Kentucky's Most Hated Man
Charles Chilton Moore & The Bluegrass Blade
    
John Sparks

This biography of Charles Chilton Moore is available from your local bookstore or from on-line vendors such as Amazon or Barnes & Noble.


REVIEWS
  -- Journal of Southern History
  -- Religion in American History

Kentucky's Most Hated Man
ISBN 978-1-893239-99-9
$20.00  Softcover, 322 pages, with bibliography and index.


Wind Publications
600 Overbrook Dr
Nicholasville KY 40356











In 1899 the well-known atheist and infidel, Charles Chilton Moore, attended Sunday morning services at Christ Cathedral in Lexington, Kentucky. This startling news appeared promptly and prominently in the Lexington Morning Herald
     

Kentucky's Most Hated Man received an Award of Merit 
from the Kentucky Historical Society

Moore, born in 1837, was the grandson of religious reformer Barton W. Stone, and was himself a minister in Versailles, Kentucky, before he left the church, passing through deism and agnosticism to eventually declare himself an atheist.

Moore founded the Blue Grass Blade newspaper in 1884 in Lexington. He was only able to publish sporadically due to financial and legal problems originating mostly because of the paper’s editorial content--- attacks on citizens that Moore considered to be bigots (including Bible-thumpers and whiskey distillers) and his advocacy of unpopular positions such as agnosticism and women's suffrage.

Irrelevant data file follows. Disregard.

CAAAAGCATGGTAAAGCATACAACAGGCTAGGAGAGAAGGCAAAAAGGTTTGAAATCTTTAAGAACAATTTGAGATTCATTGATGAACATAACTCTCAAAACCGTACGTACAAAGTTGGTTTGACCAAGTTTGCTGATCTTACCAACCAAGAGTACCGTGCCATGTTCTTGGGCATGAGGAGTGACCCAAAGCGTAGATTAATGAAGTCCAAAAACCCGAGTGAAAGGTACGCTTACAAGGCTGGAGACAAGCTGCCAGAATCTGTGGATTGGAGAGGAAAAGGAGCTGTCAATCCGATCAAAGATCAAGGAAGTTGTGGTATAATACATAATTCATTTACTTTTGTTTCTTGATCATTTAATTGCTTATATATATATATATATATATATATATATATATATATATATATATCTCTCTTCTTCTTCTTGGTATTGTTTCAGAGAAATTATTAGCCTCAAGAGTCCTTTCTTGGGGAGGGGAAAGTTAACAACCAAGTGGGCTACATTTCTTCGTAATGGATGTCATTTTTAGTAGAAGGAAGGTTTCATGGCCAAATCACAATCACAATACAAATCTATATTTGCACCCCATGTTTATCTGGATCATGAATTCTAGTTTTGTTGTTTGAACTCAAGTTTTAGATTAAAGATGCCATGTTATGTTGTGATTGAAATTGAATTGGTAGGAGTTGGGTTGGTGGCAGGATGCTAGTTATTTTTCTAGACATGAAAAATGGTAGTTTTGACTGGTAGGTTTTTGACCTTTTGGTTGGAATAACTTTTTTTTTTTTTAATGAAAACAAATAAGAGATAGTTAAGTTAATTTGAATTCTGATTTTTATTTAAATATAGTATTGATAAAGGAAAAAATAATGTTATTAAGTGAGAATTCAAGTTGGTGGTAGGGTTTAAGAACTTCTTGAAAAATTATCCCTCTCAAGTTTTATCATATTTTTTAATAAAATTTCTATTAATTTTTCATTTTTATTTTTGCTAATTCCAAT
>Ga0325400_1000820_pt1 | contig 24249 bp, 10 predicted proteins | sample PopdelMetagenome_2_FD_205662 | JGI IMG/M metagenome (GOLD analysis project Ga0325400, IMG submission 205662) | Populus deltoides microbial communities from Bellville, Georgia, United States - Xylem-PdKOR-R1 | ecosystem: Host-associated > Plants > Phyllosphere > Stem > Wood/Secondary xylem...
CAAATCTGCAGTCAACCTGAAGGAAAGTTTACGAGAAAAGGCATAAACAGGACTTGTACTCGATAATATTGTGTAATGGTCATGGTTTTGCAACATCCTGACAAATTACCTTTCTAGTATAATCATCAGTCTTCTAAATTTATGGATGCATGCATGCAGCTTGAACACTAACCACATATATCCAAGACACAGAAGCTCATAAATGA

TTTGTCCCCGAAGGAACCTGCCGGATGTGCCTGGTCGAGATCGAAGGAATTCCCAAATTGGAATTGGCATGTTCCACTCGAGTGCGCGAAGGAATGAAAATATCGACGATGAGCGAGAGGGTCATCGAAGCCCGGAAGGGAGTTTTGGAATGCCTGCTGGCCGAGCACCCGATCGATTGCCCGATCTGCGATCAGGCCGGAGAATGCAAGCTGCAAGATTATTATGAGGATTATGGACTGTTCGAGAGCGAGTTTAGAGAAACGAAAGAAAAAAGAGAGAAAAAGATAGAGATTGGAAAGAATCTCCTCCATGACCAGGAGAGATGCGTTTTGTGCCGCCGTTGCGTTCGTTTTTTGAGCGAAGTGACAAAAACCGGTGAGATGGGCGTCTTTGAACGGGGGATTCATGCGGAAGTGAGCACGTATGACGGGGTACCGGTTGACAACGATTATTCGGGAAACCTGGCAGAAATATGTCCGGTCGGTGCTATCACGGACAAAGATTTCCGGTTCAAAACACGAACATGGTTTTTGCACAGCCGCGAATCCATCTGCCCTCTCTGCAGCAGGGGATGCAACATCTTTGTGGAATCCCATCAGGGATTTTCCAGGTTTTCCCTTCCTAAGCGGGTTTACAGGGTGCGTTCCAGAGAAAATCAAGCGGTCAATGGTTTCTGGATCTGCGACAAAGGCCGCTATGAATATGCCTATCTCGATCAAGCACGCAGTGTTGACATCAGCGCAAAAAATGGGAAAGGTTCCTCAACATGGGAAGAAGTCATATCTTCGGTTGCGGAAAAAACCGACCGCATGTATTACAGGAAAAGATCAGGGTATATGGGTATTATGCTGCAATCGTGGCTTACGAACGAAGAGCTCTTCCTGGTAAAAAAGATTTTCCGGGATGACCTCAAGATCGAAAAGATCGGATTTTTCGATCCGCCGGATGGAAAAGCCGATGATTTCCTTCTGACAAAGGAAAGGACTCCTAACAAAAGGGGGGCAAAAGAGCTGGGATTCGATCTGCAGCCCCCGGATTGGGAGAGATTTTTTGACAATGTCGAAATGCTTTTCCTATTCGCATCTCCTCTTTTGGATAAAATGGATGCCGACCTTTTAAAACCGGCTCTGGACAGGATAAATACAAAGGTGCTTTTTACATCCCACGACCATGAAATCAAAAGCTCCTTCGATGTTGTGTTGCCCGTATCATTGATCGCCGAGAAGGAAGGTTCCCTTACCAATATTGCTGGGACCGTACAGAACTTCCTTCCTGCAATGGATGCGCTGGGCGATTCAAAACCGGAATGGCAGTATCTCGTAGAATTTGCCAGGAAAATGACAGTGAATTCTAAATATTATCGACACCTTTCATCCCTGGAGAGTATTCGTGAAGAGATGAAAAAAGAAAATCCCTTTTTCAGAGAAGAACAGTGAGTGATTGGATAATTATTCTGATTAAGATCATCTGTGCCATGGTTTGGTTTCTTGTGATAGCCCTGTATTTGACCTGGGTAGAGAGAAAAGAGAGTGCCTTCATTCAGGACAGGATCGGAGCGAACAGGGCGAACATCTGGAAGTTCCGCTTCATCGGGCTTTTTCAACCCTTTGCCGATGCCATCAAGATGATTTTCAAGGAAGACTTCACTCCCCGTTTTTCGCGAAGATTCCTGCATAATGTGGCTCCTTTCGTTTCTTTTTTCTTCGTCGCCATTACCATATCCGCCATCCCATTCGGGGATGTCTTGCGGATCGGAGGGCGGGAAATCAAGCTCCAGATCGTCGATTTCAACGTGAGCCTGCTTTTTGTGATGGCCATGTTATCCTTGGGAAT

Moore’s belligerence and opposition to religion and the Bible eventually earned him time in prison for blasphemy. After five months behind bars and commutation of his sentence by president William McKinley, he returned to Lexington, now somewhat a celebrity. While incarcerated he wrote his autobiography, Behind the Bars

Moore is considered one of the fathers of American atheism. The Blue Grass Blade was circulated across the country, gaining him notoriety among both the religious and non-religious. His position against much that is contained in the Bible, for example, his geological arguments against the widely-held belief that the Earth was formed about 4000 BC, brought him national attention. His legal trials resulted in landmark Federal judicial decisions which set precedents in the areas of both freedom of religion and freedom of the press.